Excision of oxidatively generated guanine lesions by competitive dna repair pathways

Vladimir Shafirovich, Nicholas E. Geacintov

Research output: Contribution to journalReview articlepeer-review


The base and nucleotide excision repair pathways (BER and NER, respectively) are two major mechanisms that remove DNA lesions formed by the reactions of genotoxic intermediates with cellular DNA. It is generally believed that small non-bulky oxidatively generated DNA base modifications are removed by BER pathways, whereas DNA helix-distorting bulky lesions derived from the attack of chemical carcinogens or UV irradiation are repaired by the NER machinery. However, existing and growing experimental evidence indicates that oxidatively generated DNA lesions can be repaired by competitive BER and NER pathways in human cell extracts and intact human cells. Here, we focus on the interplay and competition of BER and NER pathways in excising oxidatively generated guanine lesions site-specifically positioned in plasmid DNA templates constructed by a gapped-vector technology. These experiments demonstrate a significant enhancement of the NER yields in covalently closed circular DNA plasmids (relative to the same, but linearized form of the same plasmid) harboring certain oxidatively generated guanine lesions. The interplay between the BER and NER pathways that remove oxidatively generated guanine lesions are reviewed and discussed in terms of competitive binding of the BER proteins and the DNA damage-sensing NER factor XPC-RAD23B to these lesions.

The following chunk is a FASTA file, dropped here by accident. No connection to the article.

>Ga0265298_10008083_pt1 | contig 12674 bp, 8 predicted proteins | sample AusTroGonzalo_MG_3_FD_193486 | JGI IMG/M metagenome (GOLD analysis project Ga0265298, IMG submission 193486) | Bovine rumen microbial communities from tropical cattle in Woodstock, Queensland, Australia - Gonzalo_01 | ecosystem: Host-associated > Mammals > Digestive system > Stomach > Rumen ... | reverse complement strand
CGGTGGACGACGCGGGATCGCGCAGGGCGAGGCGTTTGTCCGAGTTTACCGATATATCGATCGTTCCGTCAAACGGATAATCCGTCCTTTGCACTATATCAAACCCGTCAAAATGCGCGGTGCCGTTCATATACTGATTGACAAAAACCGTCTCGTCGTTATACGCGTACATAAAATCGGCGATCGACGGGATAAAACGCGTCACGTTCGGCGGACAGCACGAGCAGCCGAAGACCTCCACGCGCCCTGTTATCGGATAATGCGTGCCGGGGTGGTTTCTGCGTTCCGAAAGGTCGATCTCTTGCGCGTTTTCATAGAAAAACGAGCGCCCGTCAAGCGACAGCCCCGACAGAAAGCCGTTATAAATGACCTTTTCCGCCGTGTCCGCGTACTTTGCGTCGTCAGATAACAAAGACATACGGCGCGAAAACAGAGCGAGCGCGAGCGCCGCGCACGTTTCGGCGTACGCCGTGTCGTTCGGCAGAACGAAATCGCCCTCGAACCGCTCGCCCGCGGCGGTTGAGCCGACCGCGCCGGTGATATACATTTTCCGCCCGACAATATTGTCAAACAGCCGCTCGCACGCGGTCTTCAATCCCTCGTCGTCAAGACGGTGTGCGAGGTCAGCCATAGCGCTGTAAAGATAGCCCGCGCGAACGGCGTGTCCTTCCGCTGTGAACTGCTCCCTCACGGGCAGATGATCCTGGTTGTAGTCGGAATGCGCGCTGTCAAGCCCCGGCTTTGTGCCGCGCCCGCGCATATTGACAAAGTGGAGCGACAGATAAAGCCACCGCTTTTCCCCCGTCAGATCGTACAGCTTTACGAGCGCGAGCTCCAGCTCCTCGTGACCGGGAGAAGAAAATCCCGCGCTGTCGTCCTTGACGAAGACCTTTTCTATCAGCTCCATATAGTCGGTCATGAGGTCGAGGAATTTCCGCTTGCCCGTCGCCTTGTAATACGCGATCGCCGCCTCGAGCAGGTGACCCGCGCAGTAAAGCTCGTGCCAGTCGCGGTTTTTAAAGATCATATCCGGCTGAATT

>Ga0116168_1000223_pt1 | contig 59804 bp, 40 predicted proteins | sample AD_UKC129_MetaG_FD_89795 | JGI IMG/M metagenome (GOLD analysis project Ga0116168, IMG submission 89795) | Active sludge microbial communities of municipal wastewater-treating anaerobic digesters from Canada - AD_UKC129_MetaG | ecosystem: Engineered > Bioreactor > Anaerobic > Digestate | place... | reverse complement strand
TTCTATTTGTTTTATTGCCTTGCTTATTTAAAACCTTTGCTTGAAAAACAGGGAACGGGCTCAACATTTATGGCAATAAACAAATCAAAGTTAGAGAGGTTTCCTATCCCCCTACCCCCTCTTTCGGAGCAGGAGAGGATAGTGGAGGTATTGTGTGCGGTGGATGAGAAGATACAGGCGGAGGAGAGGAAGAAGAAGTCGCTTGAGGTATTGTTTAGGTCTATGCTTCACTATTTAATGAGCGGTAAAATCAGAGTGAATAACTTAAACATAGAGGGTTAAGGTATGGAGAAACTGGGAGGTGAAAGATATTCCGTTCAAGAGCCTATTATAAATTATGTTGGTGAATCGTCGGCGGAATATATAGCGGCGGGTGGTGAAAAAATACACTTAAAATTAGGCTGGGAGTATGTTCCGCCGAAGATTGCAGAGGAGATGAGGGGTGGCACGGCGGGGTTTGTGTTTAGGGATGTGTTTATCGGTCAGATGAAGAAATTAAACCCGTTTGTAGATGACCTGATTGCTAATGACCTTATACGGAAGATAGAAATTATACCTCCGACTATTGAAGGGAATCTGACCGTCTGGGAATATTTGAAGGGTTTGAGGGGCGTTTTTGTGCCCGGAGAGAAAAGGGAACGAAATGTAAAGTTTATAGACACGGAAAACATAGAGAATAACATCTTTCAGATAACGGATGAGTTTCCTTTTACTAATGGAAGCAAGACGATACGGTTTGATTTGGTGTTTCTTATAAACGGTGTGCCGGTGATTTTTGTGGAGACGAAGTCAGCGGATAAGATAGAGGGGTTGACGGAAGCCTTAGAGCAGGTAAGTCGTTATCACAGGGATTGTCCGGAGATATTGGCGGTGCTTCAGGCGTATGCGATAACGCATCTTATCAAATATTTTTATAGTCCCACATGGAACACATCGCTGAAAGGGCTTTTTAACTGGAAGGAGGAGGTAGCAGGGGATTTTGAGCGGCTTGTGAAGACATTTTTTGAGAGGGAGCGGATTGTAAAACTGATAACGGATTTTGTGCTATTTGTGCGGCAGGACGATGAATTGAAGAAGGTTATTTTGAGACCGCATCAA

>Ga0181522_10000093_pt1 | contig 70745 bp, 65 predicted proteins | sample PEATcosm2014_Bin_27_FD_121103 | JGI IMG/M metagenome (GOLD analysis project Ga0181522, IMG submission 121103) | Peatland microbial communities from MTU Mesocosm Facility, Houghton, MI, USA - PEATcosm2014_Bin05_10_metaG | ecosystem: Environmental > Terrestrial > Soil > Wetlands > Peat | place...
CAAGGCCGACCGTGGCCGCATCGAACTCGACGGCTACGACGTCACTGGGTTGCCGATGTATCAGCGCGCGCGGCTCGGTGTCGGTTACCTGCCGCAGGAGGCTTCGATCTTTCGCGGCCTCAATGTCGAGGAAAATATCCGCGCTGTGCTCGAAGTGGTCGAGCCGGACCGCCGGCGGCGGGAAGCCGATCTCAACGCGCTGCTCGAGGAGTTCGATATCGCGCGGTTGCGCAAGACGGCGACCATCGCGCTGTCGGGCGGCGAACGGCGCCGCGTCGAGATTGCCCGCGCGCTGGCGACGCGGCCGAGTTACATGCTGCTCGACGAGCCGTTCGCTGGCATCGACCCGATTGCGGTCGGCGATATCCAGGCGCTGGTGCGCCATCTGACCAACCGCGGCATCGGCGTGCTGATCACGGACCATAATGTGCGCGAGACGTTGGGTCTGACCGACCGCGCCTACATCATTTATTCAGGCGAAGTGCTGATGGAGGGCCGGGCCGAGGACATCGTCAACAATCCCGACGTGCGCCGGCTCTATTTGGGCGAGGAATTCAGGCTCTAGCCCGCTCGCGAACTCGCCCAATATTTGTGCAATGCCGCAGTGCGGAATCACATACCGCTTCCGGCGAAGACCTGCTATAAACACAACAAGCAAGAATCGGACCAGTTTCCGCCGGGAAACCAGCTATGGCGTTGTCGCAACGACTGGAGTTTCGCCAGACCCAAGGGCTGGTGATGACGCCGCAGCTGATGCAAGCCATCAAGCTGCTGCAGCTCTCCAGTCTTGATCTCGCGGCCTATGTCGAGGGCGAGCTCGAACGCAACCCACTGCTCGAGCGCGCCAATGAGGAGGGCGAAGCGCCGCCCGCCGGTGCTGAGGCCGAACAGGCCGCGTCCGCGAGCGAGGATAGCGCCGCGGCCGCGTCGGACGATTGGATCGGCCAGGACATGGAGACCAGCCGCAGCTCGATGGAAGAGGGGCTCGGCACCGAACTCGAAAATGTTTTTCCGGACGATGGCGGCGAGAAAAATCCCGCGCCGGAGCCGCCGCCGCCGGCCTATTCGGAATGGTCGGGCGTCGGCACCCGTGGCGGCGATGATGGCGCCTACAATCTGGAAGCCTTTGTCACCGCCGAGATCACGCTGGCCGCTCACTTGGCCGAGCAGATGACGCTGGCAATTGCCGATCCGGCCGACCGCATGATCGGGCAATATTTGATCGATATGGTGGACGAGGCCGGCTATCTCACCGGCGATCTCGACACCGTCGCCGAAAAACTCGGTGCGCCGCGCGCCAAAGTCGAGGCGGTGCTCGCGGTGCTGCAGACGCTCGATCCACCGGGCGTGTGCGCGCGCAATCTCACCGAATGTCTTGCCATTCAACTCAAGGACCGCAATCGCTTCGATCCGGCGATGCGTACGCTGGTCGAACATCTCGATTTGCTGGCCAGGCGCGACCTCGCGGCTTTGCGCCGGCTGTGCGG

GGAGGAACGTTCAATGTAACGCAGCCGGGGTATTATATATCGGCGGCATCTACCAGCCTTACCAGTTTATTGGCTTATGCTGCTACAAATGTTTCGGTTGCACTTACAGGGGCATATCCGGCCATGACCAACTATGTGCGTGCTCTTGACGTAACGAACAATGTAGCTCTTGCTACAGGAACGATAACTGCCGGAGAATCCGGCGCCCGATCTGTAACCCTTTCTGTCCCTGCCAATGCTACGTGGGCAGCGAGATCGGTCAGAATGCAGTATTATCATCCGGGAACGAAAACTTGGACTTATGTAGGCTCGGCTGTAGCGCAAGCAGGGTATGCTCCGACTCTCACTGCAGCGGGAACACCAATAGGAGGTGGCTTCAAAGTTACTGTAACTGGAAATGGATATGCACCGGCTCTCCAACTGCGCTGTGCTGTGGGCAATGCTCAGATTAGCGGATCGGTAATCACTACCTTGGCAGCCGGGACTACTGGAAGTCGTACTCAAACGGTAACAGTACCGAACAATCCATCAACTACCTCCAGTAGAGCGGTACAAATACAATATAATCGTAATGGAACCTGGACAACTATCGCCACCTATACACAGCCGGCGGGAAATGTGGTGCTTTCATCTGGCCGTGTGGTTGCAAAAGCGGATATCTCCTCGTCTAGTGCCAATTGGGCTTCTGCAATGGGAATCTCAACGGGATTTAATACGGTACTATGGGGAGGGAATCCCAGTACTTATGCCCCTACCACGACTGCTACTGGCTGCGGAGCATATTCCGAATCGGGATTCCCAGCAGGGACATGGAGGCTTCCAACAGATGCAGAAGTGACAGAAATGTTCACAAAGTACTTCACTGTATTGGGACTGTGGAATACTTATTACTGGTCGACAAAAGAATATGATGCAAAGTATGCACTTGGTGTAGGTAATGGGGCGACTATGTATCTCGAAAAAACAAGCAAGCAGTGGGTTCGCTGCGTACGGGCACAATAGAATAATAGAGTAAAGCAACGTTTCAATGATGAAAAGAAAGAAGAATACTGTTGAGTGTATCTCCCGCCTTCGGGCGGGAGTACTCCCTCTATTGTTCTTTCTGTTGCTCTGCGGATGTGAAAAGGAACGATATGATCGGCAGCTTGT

Original languageEnglish (US)
Article number2698
Pages (from-to)1-11
Number of pages11
JournalInternational journal of molecular sciences
Issue number5
StatePublished - Mar 1 2021


  • Base excision repair
  • DNA damage
  • Guanine oxidation
  • Nucleotide excision repair
  • Oxidative stress
  • Reactive oxygen species

ASJC Scopus subject areas

  • Catalysis
  • Molecular Biology
  • Spectroscopy
  • Computer Science Applications
  • Physical and Theoretical Chemistry
  • Organic Chemistry
  • Inorganic Chemistry


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